The Junior Tennis Foundation (JTF) will recognize four integral members of the tennis community on Friday, April 24, 2015 at 7 p.m. during the 28th Annual Eastern Tennis Hall of Fame celebration at the Beach Point Club in Mamaroneck, N.Y.

Mel DiGiacomo has been a staple at the US Open for the last 44 years. Whether it is down on the court, in the stands or directly alongside the players, DiGiacomo is there with his camera in hand. In addition to the US Open, DiGiacomo has traveled the world to photograph a variety of sports and events.

The North Bergen, N.J. native currently lives in Harrington Park, N.J., where he has proudly resided for the last 40 years. 

“It’s remarkable that Harrington Park, a 4,800 person town, has two residents in the Eastern Tennis Hall of Fame,” DiGiacomo said. “Neil Amdur, the former sports editor for The New York Times and me.”

DiGiacomo began his career at CBS as an usher and worked his way up to production supervisor for “60 Minutes.” After working for CBS for ten years, he decided to become a photographer when he was 27 years old.  

“My friend photographed my semi-pro football practices on the weekends and I always made fun of his photos,” DiGiacomo said. “One day, he joked ‘if you’re so good, get a camera,’ so I bought one, put it together and told him that’s what I wanted to do with the rest of my life.”

A year later, DiGiacomo moved to England to photograph rugby, then moved back to the United States and photographed hockey at Madison Square Garden. 

“A publisher hired me to make a hockey book,” DiGiacomo said. “Gene Scott, founder of Tennis Week magazine, saw it and wanted the same thing, only for tennis.”

DiGiacomo didn’t play tennis and, at the time, had never seen a tennis match. As someone who was familiar photographing football, DiGiacomo began shooting tennis matches with a football lens. The different lens gave him a new perspective to the game, which made him take photos in a way no one else did.

“In those days, you could get close to the players,” DiGiacomo said. “I used to shoot everything in black and white and in a very photo-journalistic style, which was another thing people hadn’t been doing.”

DiGiacomo’s photos have been featured in several publications including, Sports Illustrated, Tennis Magazine, Newsweek and Life Magazine. His new style of shooting and vivacious personality greatly influenced his fellow photographers.

“He’s a wonderful person to be around because he is so friendly,” Bob Litwin, a close friend of DiGiacomo’s said. “Even with really famous people he becomes a friend, not just a photographer.”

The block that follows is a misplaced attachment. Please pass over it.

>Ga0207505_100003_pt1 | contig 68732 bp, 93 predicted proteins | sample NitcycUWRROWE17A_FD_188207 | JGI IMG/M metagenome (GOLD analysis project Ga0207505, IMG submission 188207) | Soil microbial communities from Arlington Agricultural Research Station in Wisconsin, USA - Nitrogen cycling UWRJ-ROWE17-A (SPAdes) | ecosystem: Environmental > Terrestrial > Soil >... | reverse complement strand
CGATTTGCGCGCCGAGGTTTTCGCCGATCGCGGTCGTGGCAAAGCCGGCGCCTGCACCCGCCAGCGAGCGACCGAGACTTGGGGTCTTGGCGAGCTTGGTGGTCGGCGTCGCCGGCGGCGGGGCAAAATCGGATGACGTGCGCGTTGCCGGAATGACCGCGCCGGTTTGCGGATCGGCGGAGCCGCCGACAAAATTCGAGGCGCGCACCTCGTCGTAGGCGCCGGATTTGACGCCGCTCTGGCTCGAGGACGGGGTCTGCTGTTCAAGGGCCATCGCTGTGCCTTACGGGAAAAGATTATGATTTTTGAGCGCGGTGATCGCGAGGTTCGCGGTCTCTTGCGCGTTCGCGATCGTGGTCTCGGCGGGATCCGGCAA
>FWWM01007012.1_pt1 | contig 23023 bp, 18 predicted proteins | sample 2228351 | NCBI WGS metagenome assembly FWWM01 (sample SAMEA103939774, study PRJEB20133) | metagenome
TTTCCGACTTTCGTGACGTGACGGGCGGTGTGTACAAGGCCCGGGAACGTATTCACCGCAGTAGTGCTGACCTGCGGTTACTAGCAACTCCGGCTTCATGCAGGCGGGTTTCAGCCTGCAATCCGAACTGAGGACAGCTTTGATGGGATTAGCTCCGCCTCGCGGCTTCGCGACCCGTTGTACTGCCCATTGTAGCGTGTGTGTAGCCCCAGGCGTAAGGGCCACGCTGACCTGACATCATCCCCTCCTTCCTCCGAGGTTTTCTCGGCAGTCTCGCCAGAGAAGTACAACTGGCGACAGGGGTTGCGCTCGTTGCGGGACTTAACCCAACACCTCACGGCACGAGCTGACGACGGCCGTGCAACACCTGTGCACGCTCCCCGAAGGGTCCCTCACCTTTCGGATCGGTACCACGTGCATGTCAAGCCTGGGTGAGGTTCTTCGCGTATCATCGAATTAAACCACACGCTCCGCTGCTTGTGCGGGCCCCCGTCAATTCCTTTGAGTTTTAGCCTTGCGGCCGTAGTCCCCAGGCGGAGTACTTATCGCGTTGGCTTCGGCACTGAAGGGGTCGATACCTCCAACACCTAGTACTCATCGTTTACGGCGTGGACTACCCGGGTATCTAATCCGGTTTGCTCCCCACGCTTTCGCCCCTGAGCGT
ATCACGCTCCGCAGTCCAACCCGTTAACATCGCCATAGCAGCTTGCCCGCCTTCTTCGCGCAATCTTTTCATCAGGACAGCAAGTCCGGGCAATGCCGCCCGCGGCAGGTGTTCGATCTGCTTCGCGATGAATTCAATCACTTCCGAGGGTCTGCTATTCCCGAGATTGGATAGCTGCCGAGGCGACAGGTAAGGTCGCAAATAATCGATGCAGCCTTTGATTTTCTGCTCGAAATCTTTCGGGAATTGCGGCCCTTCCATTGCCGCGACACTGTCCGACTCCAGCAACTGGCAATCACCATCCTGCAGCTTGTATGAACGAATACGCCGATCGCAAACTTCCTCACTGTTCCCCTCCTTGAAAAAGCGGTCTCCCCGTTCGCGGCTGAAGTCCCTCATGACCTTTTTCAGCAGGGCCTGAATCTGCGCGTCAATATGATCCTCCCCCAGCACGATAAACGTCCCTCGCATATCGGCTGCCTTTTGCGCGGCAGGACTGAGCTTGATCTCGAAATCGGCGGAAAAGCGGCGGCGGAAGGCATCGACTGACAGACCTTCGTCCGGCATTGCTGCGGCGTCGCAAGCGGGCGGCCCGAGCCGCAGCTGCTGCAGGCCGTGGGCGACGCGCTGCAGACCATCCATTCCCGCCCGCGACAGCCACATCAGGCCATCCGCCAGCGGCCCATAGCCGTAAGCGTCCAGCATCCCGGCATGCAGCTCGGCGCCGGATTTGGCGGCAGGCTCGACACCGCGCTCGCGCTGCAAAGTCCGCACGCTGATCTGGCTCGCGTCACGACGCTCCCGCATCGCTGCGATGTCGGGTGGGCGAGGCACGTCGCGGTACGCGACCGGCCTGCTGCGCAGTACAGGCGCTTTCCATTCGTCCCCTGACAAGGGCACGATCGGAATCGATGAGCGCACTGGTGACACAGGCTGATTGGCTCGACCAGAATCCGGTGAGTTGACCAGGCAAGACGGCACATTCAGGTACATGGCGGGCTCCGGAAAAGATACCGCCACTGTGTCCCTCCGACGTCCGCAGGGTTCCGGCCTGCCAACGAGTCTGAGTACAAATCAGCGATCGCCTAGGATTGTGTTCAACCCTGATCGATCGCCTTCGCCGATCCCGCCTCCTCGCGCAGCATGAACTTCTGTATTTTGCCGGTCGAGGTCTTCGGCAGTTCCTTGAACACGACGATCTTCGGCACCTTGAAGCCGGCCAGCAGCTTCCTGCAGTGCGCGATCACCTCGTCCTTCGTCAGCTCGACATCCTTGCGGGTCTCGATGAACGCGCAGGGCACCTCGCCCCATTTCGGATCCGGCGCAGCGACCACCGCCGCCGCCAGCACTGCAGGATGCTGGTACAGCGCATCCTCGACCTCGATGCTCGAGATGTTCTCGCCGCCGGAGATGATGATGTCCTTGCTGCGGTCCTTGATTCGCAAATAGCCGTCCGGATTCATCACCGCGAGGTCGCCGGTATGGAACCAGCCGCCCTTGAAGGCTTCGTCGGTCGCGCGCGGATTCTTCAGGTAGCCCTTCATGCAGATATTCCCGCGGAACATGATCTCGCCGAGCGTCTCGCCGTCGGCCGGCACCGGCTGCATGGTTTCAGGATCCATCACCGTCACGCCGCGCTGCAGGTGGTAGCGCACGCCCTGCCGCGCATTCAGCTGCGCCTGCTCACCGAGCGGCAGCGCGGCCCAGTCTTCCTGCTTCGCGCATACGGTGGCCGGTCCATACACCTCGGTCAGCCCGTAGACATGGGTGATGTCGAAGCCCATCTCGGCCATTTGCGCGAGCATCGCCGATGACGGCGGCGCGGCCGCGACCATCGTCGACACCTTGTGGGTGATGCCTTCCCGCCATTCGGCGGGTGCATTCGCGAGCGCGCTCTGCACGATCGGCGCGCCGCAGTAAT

Throughout DiGiacomo’s time at the Virginia Slims Circuit and US Open he interacted with several professional players, writers and fans including Billie Jean King, Chris Evert, Jimmy Connors, Arthur Ashe, Martina Navratilova and Mary Carillo. 

Outside of sports, DiGiacomo photographed a number of weddings, specifically tennis weddings. The first wedding he shot was Jeanie Brinkman’s, the director of the Virginia Slims Circuit. 

“I didn’t think too much of it,” DiGiacomo said. “Then, 20 years later, I was asked to shoot Jimmy Connors’ manager Karen Scott’s wedding, and more stemmed from there.”

Pam Shriver, a former professional player, Richard Evans, a longtime tennis writer and Gene Scott each requested DiGiacomo for their big day. 

DiGiacomo values all of his work, but is most proud of the impact he has made in Antigua photographing the tennis tournament at Curtain Bluff. In his first year shooting there, he noticed the ball boys and girls had bare feet, so he followed them home to their village, Old Road. 

“I ended up doing a book that had nothing to do with tennis, but also had everything to do with tennis,” DiGiacomo said. “I was down there for tennis, but I went into the village to document their stories.”

The proceeds from DiGiacomo’s photographs go into the “Old Road Fund” to benefit the children in the village. When the fund earns enough money, it goes toward helping the children attend college. 

DiGiacomo has always supported tennis and the people he has met through tennis. He raised both of his children to become tennis players because he values being part of the tennis community and enjoys that tennis is a sport his kids, who are now adults, can play for years to come.    

“I owe a lot to tennis because it changed my life,” DiGiacomo said. “It has given me so much, my family too.”

mel-martina_navratilova

©???

Joel Kleiner

Joel Kleiner, there’s a word for Joel in Italian.  It’s called mensch.  Joel’s been with me on over a dozen photo safaris.  He’s an absolute sweetheart, and a very accomplished photographer.  On our last trip to Cuba, he took his lovely bride Susan, and we all had a great time.  Joel tagged me on Facebook, so now I guess i’m “it.”  Be careful Joel… I’m going to have to tag you back.  Photogrphy is an awful lot of fun.  I think I’ve learned not to take myself all that serious.  Life is good, it’s all good, take it one day at a time.  Thank you Joel.

Joe D.

 

©JoelKleiner

©JoelKleiner